Carbon offset programmes have also been a talking point in 2009, with countries like Senegal, Ghana, Kenya and Uganda all making a concerted effort to protect their natural resources and help defer the effects of climate change. Amongst these initiatives two African projects won acclaim for ‘helping to save the world’.

Nigeria – beating the odds

Nigeria has had a fascinating year. It is unfortunate that considering the exceptional gains the country has made, the international media reported extensively on the ‘lows’ and viewed the ‘highs’ with a level of intense scepticism.

To begin the year Nigeria celebrated 10 years of democracy and broke all kinds of records to overtake Hollywood as the world’s second largest film industry.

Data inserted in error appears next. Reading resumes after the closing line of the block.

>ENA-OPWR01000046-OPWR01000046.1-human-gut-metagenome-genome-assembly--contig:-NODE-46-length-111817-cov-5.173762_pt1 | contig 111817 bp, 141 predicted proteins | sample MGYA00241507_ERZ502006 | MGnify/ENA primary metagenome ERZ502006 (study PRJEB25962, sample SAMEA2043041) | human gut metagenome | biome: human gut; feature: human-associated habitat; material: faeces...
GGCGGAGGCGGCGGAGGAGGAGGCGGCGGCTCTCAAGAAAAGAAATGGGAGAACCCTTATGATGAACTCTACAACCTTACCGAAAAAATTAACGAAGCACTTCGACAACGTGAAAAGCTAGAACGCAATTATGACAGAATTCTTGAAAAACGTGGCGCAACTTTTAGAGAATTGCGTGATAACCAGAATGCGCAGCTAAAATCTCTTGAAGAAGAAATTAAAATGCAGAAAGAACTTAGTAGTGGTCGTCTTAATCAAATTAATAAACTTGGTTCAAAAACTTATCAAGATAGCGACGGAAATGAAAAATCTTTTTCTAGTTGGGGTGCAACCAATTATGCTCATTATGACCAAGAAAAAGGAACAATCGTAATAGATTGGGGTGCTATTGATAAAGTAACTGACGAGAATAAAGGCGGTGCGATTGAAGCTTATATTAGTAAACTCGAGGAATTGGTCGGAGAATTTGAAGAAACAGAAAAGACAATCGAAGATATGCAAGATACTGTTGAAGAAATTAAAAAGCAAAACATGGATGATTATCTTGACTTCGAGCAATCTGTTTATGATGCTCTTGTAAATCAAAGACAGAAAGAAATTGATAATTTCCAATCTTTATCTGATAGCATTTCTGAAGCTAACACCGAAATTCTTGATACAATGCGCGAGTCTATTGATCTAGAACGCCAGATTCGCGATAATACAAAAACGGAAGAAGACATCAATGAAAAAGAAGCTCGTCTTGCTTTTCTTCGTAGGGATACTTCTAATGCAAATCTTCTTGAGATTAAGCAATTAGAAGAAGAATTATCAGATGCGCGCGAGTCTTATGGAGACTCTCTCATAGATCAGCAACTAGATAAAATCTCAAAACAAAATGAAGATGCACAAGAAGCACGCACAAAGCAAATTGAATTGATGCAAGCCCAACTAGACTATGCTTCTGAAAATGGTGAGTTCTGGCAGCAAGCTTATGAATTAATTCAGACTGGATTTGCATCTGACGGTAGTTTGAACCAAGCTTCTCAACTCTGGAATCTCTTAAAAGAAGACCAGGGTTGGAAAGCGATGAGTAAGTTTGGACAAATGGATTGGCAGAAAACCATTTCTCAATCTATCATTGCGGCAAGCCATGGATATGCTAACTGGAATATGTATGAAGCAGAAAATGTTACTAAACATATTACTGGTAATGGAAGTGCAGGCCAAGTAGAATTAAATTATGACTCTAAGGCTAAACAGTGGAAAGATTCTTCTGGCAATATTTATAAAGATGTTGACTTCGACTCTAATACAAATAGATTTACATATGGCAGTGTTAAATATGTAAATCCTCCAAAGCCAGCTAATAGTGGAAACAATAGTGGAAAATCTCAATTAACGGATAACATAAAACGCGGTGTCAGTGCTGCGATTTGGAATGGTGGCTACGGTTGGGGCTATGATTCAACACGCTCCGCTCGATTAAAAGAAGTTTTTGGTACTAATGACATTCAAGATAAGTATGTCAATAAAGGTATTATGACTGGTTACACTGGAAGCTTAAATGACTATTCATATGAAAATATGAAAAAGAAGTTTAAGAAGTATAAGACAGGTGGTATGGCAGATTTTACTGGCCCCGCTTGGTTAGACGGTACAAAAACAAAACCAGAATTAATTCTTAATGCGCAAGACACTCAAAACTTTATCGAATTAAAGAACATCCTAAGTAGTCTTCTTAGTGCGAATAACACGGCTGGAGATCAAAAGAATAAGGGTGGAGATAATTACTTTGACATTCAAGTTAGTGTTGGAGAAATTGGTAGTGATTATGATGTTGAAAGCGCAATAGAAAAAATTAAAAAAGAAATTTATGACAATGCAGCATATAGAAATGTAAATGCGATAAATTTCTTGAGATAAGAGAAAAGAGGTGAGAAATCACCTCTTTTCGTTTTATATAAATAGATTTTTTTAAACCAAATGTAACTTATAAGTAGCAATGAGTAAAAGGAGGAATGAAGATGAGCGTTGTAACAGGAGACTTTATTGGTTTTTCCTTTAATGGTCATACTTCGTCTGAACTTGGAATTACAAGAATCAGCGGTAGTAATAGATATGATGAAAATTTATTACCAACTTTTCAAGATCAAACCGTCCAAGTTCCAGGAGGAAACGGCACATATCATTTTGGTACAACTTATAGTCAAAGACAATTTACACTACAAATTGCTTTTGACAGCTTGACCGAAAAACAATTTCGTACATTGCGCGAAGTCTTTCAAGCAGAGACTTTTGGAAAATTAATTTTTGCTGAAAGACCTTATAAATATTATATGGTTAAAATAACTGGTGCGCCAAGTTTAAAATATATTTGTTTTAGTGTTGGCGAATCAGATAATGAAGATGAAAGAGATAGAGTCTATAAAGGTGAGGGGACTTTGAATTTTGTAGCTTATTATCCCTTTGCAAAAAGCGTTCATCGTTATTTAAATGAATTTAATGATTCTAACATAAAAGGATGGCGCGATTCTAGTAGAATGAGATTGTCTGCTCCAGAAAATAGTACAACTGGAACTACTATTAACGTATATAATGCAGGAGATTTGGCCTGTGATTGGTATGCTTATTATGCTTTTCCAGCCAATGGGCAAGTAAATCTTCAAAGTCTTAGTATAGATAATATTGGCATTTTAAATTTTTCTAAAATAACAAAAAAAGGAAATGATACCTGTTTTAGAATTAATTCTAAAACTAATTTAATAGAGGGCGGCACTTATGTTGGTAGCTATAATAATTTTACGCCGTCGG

In this same year Nigeria’s president, Amuru Yar’Ardua, surprised the world by releasing an infamous rebel leader, and thereby brokering a peace deal in the Niger Delta, the country’s violent and disruptive oil generating region. Led by the example of their leaders, 15,000 rebels gave up their arms in an amnesty deal, placing their hope in the governments promises that the region will benefit from the oil revenues their homelands generate.

In response the Nigerian government has proposed an oil industry reform bill, which will see the people of the Niger Delta receiving $134 billion in developmental funds.

As a result of the ceasefire Nigeria oil production has hit record highs, power supply has risen, international investment has poured into the Delta region and Shell has pledged to help up-skill the people of the Delta region.

Shaping Africa’s future